Christopher J. Hanke is the newest star of Jonathan Tolins’ hilarious one-man show Buyer & Cellar, and we’ve got a first look at the star showing off Babs’ real-life book, My Passion For Design. Directed by Stephen Brackett, the solo show tells the story of Alex More, a struggling actor recently fired from Toontown who takes a job working in the Malibu basement of a certain Hollywood mega-star. Check out this Hot Shot of the new employee in action, then see him hanging out underground at off-Broadway’s Barrow Street Theatre!
But New Yorkers have no fear: The show isn’t closing its off-Broadway doors. Urie, whose run ends March 16, will be replaced starting March 18 by Broadway veteran Christopher J. Hanke at the play’s home at the Barrow Street Theatre.
“I know the show will be in very good hands,” Urie said during a joint interview Wednesday, turning to his fellow actor. “I’ll show you the ropes. I’ll show you where you can keep your lunch. I’ll show you how to clock in.”
“I’m excited,” said Hanke, whose Broadway credits include “Rent” and “Cry-Baby,” and who originated the role of Bud Frump in the Daniel Radcliffe-led revival of “How to Succeed in Business Without Really Trying.” He also had a recurring role on “Big Love.”
Urie recently starred in the celebrated off-Broadway revivals of “Angels in America” and “The Cherry Orchard” and also “How to Succeed in Business,” appropriately taking over the role of Bud Frump from Hanke. Now Hanke is replacing him.
MARY/HOMER is a feature length film written by Katharine Emmer. It is the story of a live-in-nanny and a clown magician who meet at a 10-year-old’s birthday party, and both get fired by the end of the day. With nowhere else to go, they are forced to house-sit together for Homer’s successful yet pompous childhood friend, Adam. Mary and Homer get off to a rocky start. They soon realize the gravity of their situation and the necessity of joining forces, making money and pulling themselves out of the hole they both have lived in for years. Mary inspires Homer to join a comedy competition to help them escape their impending debt. However, first Homer must overcome his fear of performing, and the fact that he has forgotten how to be funny. Will this odd couple help each other on their feet or will their time spent together end in disaster? Will they help each other find the courage it takes to overcome their painful pasts and change their habits for a more promising future? Will they fall in love?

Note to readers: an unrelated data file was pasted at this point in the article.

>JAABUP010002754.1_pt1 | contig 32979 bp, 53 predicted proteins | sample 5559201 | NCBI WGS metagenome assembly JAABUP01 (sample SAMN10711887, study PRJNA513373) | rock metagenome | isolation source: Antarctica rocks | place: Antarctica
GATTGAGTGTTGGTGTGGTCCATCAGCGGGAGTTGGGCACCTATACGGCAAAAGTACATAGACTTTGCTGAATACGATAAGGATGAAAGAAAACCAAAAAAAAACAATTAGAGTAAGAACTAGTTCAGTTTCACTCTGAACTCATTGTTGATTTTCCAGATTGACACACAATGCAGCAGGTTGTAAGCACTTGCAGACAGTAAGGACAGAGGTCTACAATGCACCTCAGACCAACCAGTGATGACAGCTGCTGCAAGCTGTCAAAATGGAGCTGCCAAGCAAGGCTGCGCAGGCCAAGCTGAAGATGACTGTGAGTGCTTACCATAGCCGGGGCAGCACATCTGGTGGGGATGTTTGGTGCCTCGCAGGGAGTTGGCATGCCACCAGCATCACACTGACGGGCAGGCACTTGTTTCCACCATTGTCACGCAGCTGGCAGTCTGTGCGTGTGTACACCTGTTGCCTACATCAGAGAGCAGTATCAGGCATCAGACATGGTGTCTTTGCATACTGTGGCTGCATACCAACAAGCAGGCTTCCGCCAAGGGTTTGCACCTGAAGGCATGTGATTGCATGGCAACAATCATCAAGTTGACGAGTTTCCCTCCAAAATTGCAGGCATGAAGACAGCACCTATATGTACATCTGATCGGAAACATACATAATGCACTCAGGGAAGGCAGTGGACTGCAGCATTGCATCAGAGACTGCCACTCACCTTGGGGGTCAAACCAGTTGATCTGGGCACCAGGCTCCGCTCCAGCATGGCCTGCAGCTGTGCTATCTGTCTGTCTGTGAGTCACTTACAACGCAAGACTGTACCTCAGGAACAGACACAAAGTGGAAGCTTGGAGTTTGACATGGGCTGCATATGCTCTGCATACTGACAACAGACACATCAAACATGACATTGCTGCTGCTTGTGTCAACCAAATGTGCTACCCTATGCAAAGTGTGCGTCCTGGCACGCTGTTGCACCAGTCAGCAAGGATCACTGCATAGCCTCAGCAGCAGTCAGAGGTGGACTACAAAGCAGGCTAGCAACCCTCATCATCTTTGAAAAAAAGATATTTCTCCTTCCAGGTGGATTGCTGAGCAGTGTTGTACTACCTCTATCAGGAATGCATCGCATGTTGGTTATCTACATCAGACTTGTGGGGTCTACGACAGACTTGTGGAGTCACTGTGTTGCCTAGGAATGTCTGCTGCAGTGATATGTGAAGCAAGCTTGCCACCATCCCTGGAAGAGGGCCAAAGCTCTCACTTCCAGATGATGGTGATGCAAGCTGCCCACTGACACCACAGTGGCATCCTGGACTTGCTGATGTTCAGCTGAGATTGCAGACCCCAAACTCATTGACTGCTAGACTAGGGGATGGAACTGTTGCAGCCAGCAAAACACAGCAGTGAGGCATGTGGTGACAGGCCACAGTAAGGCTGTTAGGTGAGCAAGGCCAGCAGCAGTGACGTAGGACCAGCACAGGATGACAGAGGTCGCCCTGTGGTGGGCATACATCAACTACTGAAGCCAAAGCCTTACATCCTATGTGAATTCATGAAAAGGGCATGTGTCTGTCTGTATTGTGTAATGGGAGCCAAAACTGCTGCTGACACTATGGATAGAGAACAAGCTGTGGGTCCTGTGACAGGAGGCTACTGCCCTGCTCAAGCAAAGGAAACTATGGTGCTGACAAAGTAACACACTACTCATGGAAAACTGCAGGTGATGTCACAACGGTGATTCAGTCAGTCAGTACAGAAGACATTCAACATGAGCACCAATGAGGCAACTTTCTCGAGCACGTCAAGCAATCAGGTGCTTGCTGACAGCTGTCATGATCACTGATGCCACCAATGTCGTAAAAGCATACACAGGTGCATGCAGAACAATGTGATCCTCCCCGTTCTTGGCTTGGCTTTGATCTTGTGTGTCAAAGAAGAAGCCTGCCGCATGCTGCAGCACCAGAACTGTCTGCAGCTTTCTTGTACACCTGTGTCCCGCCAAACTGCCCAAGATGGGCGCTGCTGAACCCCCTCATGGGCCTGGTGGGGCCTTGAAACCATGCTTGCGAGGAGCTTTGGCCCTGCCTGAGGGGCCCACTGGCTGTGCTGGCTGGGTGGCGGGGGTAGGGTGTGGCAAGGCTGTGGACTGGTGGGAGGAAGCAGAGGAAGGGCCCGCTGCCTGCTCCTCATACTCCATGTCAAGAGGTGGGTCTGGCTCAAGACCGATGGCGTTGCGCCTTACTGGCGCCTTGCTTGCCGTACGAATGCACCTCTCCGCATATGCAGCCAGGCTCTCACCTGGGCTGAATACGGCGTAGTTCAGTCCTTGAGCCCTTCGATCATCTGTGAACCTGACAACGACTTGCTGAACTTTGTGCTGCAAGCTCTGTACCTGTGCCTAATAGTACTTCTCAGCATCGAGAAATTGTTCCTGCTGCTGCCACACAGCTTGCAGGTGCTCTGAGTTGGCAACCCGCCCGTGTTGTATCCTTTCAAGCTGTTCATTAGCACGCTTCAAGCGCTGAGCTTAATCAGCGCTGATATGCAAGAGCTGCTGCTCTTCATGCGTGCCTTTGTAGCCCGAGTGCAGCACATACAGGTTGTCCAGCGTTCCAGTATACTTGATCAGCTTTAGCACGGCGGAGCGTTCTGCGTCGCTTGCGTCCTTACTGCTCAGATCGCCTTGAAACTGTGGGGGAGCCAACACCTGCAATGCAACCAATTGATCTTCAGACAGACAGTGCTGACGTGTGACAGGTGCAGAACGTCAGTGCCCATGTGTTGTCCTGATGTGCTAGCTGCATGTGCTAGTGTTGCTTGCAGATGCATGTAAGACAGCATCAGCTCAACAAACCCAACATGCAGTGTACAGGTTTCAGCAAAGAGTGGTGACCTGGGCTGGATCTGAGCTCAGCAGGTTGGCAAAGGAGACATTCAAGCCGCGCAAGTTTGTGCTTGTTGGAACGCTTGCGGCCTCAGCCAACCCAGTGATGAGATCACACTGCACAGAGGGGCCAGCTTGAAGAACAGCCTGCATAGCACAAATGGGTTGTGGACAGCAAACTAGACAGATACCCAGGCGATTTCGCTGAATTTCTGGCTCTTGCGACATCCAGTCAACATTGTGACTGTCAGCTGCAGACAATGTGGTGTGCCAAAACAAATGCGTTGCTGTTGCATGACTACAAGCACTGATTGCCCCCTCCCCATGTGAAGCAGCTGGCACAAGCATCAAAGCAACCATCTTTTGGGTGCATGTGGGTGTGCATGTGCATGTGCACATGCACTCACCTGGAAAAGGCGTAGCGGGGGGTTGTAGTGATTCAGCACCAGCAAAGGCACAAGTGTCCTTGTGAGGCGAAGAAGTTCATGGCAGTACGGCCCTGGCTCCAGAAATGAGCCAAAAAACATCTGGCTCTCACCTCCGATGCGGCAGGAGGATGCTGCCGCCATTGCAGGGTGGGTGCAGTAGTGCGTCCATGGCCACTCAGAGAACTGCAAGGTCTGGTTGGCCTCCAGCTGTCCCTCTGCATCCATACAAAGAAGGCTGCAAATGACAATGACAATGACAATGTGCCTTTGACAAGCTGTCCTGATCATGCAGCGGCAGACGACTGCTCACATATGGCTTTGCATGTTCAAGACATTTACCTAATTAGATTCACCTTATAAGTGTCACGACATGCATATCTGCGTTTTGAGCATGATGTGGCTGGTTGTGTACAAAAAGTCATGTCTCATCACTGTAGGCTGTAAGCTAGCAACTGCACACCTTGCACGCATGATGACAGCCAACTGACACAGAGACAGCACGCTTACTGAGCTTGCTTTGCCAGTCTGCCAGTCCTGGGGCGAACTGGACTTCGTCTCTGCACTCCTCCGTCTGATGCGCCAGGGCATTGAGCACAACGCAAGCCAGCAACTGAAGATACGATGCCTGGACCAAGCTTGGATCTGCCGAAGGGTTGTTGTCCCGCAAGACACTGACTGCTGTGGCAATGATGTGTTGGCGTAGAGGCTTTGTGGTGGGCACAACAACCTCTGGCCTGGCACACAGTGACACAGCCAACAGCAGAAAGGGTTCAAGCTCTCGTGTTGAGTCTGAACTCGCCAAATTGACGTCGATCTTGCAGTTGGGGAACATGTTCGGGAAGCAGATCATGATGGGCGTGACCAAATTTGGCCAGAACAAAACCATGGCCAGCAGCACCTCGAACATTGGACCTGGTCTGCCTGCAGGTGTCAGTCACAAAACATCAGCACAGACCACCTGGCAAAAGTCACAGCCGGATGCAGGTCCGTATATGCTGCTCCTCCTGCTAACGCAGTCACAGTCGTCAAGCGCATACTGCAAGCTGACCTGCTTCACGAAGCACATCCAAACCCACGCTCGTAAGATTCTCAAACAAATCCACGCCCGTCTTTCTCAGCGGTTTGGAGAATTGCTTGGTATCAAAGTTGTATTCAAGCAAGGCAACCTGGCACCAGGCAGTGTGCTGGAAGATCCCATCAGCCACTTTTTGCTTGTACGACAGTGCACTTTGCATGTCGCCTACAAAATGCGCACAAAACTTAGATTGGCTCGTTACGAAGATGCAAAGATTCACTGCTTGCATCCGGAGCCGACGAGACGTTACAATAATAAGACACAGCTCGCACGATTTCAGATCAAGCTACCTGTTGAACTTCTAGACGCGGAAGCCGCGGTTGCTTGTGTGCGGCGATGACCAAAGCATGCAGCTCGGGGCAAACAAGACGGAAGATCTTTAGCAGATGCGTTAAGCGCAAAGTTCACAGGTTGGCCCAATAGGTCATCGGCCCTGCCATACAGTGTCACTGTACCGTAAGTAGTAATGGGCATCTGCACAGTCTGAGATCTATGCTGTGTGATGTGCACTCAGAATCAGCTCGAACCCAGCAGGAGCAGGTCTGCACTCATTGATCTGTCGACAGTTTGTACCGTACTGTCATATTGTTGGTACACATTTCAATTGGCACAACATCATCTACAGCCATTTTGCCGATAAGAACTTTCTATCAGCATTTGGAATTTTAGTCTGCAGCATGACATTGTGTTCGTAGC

Hanke will play Chris, Mary’s ex-boyfriend.
Christopher was in Major Crimes Season 2 Episode 2. I’ve been away for a while and gonna continue updating this site.
Hey guys, been doing lots of stuff lately but I am back. I just checked and seen what was new with Christopher and found he did a short drama called The Hearing.
Here’s the description of it: Cassie’s mother was killed in a botched robbery 15 years ago. One of the convicted men, Tommy Wolfe, is up for parole. Tommy has reach out to Cassie and they’ve struck up a friendship. Cassie is struggling with what to say to the parole board who wants to keep Tommy behind bars. Cassie believes Tommy’s done enough time. This story shows Cassie’s struggle with right and wrong.
Still have to do some more stuff so be back soon…..
Tonight was CJ Hanke’s Client List Episode, so good to see him acting again. Since his How to Succeed Vlogs I missed him. Thanks to Christopher, for all the info on his latest projects what would I do without him.
The Normal Heart has started production in Washington DC and you can read more on BroadwayWorld about it along with Production photos of the cast.
BWW Interviews – Christopher J. Hanke
Christopher J. Hanke has been extremely busy since exiting the successful Broadway revival of HOW TO SUCCEED IN BUSINESS WITHOUT REALLY TRYING last year. The actor recently wrapped filming on an episode of Lifetime’s new series ‘The Client List’, which will air this Sunday, June 10. Tonight, he opens at Washington DC’s Arena Stage in the Broadway production of Larry Kramer’s ‘The Normal Heart’ in the role of Tommy Boatwright.